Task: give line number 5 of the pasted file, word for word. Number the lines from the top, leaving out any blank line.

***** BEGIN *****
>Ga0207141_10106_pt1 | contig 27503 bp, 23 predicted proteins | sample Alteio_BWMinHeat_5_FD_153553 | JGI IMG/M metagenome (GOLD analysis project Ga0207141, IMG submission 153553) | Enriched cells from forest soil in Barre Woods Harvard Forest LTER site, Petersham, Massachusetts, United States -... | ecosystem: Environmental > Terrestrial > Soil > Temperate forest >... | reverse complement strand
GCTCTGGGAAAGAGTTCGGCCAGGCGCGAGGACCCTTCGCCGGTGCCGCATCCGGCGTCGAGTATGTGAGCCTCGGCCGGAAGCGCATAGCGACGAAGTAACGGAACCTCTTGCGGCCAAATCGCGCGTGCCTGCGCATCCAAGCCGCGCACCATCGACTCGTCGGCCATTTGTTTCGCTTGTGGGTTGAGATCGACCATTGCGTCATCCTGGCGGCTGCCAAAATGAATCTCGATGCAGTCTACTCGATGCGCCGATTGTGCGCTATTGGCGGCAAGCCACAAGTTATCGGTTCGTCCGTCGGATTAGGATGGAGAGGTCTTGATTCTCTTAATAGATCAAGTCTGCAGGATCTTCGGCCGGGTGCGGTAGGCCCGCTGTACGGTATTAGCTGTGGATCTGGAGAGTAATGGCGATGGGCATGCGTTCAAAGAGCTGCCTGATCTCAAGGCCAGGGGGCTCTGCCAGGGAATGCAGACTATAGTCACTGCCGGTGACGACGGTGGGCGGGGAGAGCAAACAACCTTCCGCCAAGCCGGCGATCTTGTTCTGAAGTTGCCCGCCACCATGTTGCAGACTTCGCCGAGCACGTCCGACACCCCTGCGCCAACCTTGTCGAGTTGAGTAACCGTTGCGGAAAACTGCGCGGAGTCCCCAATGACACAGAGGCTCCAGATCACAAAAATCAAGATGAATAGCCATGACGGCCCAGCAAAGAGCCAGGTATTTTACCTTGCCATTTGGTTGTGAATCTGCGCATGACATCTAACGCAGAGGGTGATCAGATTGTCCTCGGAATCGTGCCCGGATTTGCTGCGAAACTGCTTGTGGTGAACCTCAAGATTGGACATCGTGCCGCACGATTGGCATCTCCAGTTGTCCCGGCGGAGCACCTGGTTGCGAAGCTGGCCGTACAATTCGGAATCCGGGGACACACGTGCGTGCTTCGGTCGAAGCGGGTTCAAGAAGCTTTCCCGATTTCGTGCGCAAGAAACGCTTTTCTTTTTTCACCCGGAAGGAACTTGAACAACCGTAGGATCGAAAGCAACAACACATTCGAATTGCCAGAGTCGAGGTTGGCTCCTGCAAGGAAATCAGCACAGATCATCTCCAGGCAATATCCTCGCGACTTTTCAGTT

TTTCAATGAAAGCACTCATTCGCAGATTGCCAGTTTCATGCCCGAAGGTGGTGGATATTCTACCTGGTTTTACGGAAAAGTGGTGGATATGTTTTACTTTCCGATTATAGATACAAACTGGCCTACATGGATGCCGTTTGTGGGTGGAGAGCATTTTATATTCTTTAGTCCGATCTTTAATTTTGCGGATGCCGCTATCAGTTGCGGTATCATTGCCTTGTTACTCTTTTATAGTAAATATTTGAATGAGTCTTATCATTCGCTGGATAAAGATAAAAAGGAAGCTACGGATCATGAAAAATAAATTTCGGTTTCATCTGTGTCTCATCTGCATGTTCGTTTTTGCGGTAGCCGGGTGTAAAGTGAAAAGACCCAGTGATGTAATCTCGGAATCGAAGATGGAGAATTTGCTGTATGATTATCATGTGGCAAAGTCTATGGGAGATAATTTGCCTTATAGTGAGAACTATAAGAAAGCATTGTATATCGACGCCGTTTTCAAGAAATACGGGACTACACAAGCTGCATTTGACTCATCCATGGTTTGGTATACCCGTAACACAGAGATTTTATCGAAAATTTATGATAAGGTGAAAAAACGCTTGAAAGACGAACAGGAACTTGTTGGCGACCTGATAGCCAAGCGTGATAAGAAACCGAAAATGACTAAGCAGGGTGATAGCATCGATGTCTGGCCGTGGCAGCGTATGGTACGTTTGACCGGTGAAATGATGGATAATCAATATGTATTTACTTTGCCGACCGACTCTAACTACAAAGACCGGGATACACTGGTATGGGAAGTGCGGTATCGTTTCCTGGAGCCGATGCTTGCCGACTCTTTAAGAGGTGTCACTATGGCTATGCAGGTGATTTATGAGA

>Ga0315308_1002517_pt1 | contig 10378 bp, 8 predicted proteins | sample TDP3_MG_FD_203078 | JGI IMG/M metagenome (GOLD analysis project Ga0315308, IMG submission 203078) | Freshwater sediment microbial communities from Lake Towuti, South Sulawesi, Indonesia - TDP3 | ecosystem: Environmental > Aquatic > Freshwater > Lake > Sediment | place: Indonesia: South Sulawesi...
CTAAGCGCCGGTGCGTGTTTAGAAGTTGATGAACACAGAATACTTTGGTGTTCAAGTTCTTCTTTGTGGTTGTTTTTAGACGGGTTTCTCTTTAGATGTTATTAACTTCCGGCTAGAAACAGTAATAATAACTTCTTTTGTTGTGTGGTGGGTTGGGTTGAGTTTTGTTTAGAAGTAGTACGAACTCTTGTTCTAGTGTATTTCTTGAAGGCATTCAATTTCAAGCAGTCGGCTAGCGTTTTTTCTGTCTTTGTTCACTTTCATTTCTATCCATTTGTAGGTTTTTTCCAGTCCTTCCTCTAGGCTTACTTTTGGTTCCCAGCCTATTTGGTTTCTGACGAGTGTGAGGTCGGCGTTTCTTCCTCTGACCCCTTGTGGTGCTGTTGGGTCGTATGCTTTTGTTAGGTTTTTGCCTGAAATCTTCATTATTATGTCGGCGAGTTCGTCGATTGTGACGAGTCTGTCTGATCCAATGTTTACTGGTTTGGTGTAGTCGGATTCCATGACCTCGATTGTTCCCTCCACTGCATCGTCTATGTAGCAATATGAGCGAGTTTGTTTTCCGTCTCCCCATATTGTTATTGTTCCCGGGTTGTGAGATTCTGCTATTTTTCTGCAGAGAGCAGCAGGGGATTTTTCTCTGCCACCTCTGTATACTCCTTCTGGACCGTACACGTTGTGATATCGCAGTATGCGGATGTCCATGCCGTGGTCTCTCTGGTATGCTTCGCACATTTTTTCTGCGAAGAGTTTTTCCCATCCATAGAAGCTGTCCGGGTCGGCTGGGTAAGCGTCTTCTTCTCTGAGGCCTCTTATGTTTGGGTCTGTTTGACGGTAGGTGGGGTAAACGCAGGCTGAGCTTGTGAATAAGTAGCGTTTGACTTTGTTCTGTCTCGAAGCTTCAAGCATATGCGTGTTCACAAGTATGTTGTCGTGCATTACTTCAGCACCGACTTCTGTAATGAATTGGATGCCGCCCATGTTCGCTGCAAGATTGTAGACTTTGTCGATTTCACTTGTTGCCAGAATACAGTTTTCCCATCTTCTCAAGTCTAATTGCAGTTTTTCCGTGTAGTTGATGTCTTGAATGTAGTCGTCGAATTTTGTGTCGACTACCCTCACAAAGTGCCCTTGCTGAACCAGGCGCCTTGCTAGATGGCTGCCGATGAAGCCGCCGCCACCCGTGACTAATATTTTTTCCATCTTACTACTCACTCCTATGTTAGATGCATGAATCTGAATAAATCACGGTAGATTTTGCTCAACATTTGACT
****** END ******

CTAAGCGCCGGTGCGTGTTTAGAAGTTGATGAACACAGAATACTTTGGTGTTCAAGTTCTTCTTTGTGGTTGTTTTTAGACGGGTTTCTCTTTAGATGTTATTAACTTCCGGCTAGAAACAGTAATAATAACTTCTTTTGTTGTGTGGTGGGTTGGGTTGAGTTTTGTTTAGAAGTAGTACGAACTCTTGTTCTAGTGTATTTCTTGAAGGCATTCAATTTCAAGCAGTCGGCTAGCGTTTTTTCTGTCTTTGTTCACTTTCATTTCTATCCATTTGTAGGTTTTTTCCAGTCCTTCCTCTAGGCTTACTTTTGGTTCCCAGCCTATTTGGTTTCTGACGAGTGTGAGGTCGGCGTTTCTTCCTCTGACCCCTTGTGGTGCTGTTGGGTCGTATGCTTTTGTTAGGTTTTTGCCTGAAATCTTCATTATTATGTCGGCGAGTTCGTCGATTGTGACGAGTCTGTCTGATCCAATGTTTACTGGTTTGGTGTAGTCGGATTCCATGACCTCGATTGTTCCCTCCACTGCATCGTCTATGTAGCAATATGAGCGAGTTTGTTTTCCGTCTCCCCATATTGTTATTGTTCCCGGGTTGTGAGATTCTGCTATTTTTCTGCAGAGAGCAGCAGGGGATTTTTCTCTGCCACCTCTGTATACTCCTTCTGGACCGTACACGTTGTGATATCGCAGTATGCGGATGTCCATGCCGTGGTCTCTCTGGTATGCTTCGCACATTTTTTCTGCGAAGAGTTTTTCCCATCCATAGAAGCTGTCCGGGTCGGCTGGGTAAGCGTCTTCTTCTCTGAGGCCTCTTATGTTTGGGTCTGTTTGACGGTAGGTGGGGTAAACGCAGGCTGAGCTTGTGAATAAGTAGCGTTTGACTTTGTTCTGTCTCGAAGCTTCAAGCATATGCGTGTTCACAAGTATGTTGTCGTGCATTACTTCAGCACCGACTTCTGTAATGAATTGGATGCCGCCCATGTTCGCTGCAAGATTGTAGACTTTGTCGATTTCACTTGTTGCCAGAATACAGTTTTCCCATCTTCTCAAGTCTAATTGCAGTTTTTCCGTGTAGTTGATGTCTTGAATGTAGTCGTCGAATTTTGTGTCGACTACCCTCACAAAGTGCCCTTGCTGAACCAGGCGCCTTGCTAGATGGCTGCCGATGAAGCCGCCGCCACCCGTGACTAATATTTTTTCCATCTTACTACTCACTCCTATGTTAGATGCATGAATCTGAATAAATCACGGTAGATTTTGCTCAACATTTGACT